What’s the Point?

Elijah is overworked, stressed, and lonely.

His great victory over the prophets of Baal during the Contest of the Gods on Mt. Carmel had been followed not by further victory, but with rejection and the threat of death at the hands of the Queen of Israel, Jezebel. Having fled in terror from Jezebel’s death threat, Elijah wound up in the wilderness. Discouraged, worn out, and alone, he prayed that God would kill him. Instead, God sent an angel to feed him and saw to it that he got some needed rest. Then he got up and traveled on for another forty days. Finally, while he was hiding in a cave, God came to him and asked him, “What are you doing here, Elijah?” (1 Kings 19:9)
Elijah responded, “I have been very zealous for the LORD God Almighty. The Israelites have rejected your covenant, broken down your altars, and put your prophets to death with the sword. I am the only one left, and now they are trying to kill me too.” (1 Kings 19:10)

For Elijah, not only had the work of being a prophet been hard and tiring, it also seemed to be worthless. In all his years of preaching, teaching and working at telling his countrymen about God, what had he managed to accomplish? As far as he could tell, absolutely nothing. In fact, as far as he could tell, things had actually gotten worse. Where before there had been worshipers of Yahweh, today they were all gone with him alone as the sole follower of Yahweh. What had it all been for? Why had he bothered? Hence, his desire that God would simply kill him now.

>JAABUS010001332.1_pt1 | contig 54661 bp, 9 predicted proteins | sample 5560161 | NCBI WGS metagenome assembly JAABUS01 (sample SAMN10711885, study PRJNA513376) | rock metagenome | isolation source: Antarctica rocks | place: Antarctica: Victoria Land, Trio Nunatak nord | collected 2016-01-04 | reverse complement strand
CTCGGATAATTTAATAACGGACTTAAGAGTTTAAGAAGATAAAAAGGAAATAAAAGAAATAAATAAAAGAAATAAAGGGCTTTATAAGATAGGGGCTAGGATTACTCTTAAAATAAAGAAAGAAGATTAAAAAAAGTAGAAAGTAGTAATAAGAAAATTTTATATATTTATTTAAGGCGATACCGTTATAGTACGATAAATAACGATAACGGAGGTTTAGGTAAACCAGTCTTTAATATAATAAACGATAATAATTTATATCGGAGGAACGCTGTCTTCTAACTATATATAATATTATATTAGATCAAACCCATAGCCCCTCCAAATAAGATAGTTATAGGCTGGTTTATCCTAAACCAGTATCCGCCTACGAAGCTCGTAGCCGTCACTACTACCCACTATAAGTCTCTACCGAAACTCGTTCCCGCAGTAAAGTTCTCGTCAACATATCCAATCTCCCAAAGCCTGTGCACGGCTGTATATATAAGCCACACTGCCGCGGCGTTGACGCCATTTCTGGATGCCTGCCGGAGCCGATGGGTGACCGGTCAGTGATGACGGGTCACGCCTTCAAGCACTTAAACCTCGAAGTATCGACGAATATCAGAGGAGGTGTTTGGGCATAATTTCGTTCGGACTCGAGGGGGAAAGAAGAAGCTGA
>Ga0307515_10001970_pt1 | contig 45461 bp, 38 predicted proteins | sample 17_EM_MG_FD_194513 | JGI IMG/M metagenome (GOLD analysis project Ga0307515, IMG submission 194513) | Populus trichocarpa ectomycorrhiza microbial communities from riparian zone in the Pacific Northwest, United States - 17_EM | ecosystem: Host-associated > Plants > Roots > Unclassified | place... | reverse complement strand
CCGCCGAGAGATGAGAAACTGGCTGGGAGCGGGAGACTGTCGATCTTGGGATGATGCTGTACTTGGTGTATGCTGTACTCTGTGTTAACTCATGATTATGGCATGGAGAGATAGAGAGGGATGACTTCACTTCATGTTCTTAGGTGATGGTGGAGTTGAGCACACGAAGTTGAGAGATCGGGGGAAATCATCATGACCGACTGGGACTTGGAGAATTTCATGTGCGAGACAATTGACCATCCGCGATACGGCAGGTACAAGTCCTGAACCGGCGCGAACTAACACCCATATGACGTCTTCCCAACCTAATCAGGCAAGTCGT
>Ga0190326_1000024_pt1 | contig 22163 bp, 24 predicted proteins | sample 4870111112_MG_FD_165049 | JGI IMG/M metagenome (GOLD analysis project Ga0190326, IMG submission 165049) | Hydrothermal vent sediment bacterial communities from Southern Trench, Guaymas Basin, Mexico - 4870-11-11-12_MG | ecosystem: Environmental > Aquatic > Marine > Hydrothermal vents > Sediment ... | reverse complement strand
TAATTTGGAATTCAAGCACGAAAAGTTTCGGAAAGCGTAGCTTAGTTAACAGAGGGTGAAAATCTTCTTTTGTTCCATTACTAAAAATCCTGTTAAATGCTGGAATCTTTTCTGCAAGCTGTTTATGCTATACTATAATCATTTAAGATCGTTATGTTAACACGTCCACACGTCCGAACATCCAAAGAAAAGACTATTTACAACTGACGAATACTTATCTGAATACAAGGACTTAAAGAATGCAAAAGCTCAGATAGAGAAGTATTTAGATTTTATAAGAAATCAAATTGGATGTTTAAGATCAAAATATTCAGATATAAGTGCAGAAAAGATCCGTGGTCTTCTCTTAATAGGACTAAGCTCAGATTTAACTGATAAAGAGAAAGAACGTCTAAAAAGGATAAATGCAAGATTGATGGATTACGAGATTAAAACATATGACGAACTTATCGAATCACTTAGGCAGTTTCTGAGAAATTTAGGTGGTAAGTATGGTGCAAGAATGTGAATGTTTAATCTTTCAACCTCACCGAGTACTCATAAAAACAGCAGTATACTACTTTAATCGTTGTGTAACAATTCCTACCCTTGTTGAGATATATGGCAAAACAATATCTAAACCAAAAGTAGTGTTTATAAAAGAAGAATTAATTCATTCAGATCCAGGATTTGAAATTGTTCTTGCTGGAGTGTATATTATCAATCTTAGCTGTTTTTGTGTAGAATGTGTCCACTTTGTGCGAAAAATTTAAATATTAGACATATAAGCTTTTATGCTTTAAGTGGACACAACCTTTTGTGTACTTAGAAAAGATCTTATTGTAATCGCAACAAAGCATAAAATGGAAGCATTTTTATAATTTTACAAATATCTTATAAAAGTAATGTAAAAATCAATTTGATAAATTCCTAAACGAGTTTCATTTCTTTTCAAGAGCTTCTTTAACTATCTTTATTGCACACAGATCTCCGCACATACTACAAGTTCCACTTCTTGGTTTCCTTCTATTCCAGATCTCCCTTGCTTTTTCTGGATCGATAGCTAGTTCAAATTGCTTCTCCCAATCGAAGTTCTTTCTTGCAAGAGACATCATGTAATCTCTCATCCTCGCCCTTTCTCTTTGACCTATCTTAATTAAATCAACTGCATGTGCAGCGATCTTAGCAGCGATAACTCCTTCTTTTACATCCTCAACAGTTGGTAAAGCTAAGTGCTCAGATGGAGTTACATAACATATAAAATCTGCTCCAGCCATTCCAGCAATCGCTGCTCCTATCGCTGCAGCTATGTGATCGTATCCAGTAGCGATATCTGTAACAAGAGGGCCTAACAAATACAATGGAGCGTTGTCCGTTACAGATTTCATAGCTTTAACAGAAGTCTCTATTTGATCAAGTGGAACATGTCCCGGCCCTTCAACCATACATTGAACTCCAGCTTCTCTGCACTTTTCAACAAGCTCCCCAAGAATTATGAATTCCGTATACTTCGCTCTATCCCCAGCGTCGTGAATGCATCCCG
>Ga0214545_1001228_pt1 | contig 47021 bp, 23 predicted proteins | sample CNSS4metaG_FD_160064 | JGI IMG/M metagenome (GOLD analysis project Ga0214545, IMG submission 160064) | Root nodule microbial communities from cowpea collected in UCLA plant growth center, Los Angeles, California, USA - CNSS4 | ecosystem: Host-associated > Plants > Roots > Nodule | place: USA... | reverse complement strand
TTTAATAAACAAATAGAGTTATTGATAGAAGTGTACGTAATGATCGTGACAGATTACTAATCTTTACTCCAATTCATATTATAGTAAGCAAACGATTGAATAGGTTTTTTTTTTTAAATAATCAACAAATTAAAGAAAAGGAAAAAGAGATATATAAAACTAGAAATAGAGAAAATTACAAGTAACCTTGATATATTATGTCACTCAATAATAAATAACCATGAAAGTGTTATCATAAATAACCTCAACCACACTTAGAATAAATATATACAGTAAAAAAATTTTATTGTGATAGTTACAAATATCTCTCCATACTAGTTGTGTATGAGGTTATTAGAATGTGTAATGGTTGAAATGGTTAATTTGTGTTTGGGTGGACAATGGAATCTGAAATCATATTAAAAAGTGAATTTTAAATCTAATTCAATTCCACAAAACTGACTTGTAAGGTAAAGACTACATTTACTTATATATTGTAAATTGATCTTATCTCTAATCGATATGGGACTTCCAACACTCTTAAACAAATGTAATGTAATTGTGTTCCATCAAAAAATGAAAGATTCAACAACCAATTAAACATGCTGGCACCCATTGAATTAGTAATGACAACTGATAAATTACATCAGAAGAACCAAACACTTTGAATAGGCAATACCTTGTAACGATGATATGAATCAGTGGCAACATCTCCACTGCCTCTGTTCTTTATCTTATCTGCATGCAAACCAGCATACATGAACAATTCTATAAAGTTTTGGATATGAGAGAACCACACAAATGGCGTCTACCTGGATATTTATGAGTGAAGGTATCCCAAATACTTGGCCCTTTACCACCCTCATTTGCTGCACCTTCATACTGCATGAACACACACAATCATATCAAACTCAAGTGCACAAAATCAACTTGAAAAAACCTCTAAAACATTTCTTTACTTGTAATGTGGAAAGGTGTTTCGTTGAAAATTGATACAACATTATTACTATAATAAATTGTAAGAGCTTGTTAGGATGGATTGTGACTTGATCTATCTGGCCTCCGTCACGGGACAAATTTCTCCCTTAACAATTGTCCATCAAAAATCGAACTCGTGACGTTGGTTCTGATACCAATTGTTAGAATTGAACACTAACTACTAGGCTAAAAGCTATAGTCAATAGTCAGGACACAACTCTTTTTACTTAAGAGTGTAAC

In the popular movie staring James Stuart, It’s a Wonderful Life, George Bailey comes to believe that he has wasted his life since he never achieved his heart’s ambition. Frustrated and bitter, he comes to the point of suicide and wishes that he’d never been born. He is rescued by a clumsy angel who shows him just what the world would be like had he, in fact, never been born: not a pretty picture.

We suffer myopia when it comes to ourselves and it is easy to underestimate the positive repercussions of any individual life.

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About R.P. Nettelhorst

I'm married with three daughters. I live in southern California and I'm a deacon at Quartz Hill Community Church. I spent a couple of summers while I was in college working on a kibbutz in Israel. In 2004, I was a volunteer with the Ansari X-Prize at the winning launches of SpaceShipOne. Member of Society of Biblical Literature, American Academy of Religion, and The Authors Guild
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